It seems like a while since I posted, but I’ve been busy, busy, busy sewing – it’s just been quite a lot of testing. I seem like I’m testing more than ever, which was not my intention, but the thing is that lots of my favourite companies are expanding their ranges into larger sizes and D cups, which is just too enticing an opportunity to turn down. I expect they will finish up this process this year sometime, but for now I continue to support those efforts. And I do, as you know, quite enjoy testing.
Anyway, this is not a testing project, but one of the new Seamwork patterns for March. As you also know if you read this blog a bit, I’m a Seamwork ambassador, which means I get the patterns early to sew up if I wish. I feel like I haven’t sewn one for a couple of months, but both this – the Seamwork Benning dress – as well as the other offering this month (the Jada dress) caught my eye. I only had time to stitch one and the Benning it was.
Now I don’t know where you are, but in Bothell, WA, it’s still bloody cold, so this is the late winter/early spring styling edition of the Benning, where I’m wearing a polo neck underneath, big boots and a denim jacket for a fair bit of it. The fabric is a beautiful rayon linen blend with tons of drape and a really gorgeous yarn-dyed design. It’s not so obvious from far away, but you can see it in some of the detail pictures. I think I’m rocking a bit of Little-House-On-The-Prairie-chic in this get-up – what d’ya reckon? I was actually considering taking pictures in front of this old Wild West mural we have in town, but thought that might be going a bit overboard, as my husband’s expression duly confirmed.
The Benning is a nice, quick make of a dress. It has a relaxed fit, grown-on sleeves and two tiers of lightly gathered skirt, with the first tier hitting about two inches above the waist. There’s quite a bit of ease and I know the Seamwork shoulders can be a little wide on me, so I looked at the finished measurements and decided to cut a 12 (matching my high bust size) and do a full bust adjustment of 2 inches – one for each side of my bust. My measurements would normally put me into a size 16, just so you know for comparison’s sake. Oh – and the patterns are also drafted for 5’8″ lassies, and I’m a mere 5’6″, so you can see how the length holds up as well.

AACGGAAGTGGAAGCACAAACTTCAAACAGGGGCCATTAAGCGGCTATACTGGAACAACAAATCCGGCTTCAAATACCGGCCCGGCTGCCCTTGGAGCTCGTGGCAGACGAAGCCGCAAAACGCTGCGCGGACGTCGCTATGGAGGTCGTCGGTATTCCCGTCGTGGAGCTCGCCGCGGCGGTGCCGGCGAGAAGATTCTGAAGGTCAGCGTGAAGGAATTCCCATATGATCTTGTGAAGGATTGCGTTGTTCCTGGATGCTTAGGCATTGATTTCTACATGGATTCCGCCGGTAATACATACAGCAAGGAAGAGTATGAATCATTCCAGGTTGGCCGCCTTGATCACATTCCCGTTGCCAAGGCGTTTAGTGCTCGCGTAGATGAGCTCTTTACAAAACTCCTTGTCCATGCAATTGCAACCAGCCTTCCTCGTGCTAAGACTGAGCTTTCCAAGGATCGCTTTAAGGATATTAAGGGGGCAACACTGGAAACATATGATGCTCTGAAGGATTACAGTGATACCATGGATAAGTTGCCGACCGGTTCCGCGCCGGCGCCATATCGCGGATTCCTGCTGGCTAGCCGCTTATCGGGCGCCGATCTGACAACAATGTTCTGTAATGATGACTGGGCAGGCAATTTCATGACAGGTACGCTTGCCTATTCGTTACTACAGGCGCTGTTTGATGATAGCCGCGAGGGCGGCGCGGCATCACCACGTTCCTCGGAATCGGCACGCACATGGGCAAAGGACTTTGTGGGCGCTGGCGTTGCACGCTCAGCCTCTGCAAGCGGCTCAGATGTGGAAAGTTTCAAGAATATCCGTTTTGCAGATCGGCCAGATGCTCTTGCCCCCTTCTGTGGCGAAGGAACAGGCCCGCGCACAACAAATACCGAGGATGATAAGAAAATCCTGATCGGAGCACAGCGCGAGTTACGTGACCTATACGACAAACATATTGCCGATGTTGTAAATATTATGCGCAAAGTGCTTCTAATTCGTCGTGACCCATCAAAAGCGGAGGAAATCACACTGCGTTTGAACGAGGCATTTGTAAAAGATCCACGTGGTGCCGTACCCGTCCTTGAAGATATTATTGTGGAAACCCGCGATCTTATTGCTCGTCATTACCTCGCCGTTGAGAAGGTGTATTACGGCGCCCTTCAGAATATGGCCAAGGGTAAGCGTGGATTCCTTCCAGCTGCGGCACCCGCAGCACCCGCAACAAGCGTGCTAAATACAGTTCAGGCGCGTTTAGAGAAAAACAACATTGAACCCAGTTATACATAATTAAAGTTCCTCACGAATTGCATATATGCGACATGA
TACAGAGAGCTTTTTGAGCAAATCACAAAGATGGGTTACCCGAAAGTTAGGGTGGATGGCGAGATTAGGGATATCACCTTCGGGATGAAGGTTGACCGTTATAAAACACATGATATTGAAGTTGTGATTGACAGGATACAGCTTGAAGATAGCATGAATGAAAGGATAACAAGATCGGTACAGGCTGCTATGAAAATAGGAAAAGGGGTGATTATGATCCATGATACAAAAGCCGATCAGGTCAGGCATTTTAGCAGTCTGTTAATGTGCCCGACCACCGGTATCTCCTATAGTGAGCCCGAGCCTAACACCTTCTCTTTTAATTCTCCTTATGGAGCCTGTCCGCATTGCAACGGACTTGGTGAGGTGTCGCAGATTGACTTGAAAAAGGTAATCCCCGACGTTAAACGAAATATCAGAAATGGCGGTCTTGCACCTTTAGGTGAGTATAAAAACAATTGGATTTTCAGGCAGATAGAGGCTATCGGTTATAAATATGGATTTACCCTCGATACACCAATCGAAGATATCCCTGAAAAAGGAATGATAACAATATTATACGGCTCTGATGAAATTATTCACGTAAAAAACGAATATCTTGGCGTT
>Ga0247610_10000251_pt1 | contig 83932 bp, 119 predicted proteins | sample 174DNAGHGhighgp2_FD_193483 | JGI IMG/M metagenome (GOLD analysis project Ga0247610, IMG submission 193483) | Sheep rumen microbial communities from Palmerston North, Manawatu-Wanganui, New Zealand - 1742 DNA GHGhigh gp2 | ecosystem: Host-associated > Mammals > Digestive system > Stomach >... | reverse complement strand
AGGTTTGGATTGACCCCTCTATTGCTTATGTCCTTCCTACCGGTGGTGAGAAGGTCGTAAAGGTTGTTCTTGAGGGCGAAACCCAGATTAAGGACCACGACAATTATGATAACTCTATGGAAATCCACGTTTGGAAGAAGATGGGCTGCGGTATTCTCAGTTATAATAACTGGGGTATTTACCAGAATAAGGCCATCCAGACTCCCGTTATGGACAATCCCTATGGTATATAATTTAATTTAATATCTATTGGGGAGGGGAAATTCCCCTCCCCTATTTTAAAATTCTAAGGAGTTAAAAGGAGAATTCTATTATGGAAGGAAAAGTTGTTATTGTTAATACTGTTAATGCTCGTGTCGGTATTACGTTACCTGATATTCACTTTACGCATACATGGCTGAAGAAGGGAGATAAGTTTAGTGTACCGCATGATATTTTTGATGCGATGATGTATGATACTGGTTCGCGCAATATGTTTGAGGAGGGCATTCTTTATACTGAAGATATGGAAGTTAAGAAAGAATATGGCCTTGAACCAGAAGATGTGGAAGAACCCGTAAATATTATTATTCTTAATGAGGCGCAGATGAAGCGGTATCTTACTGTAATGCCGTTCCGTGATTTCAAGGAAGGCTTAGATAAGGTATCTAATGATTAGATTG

One aspect of the pattern that attracted me immediately was the lovely deep V-neck. It’s finished with a facing and this one turned out SO well. Facings can be a bit hit or miss for me sometimes. It’s the finishing that’s hard, but now that I’ve somewhat (and I mean, somewhat) embraced handsewing as actually not being that much faff after all, it’s suddenly become a lot easier! I always made a total mess of trying to machine-stitch the thing down, so fixing it with a few handstitches on the inside is definitely the way to go. Fast and simple. So many of the necklines recently have been high at the front, which is not always the ideal shape for large jugs, so it was nice to see something a bit different.
Here’s my FBA in pictorial form if you wish to do something similar, by the way. I’ve done quite a lot of FBAs in my sewing career (I can’t bring myself to say “journey”, like I’m on a trail for Inca Gold or something) and I still find one of the first tutorials I used, one of the best. It’s an oldie, but a goodie, and is the Colette Aster FBA tutorial. Cashmerette do a good one too, but something about the Aster one just clicks with me every time. A tip that is associated with FBAs: don’t lower a bust dart (or raise it for that matter) until after the FBA. As you can see in the picture, doing the adjustment lowered my bust point quite a bit, so you can end up with a realllyyyy low one if you do it first. And nobody wants a bust point lower than absolutely necessary.
Something else that seems to confuse people is that even though an FBA will both increase the vertical height and width of your bodice piece, you don’t need to lengthen your back piece to match. The extra length in the front is what you require to go over your boobs (as there’s more to go over), so it’ll be just fine and dandy as is.
Apart from these kind of adjustments, the Benning is a rather fast sew. I sewed my seams on the sewing machine and finished them with the serger. It’s very easy to adjust the tiers as they are rectangles – so you can add width if you want the skirts to be more gathered and lengthen/shorten them with ease. Oh, and I should probably mention that I left out the pockets. I wouldn’t normally do that, but the fabric is very slightly sheer and the stripe is so strong I thought it might show through. I suppose I could have used a different fabric, but I decided just to omit them. Don’t hate me! Haha. Isn’t that like a cardinal sin of modern sewing or something?
All in all – a solid, fun and quick make from Seamwork. Just what the doctor ordered!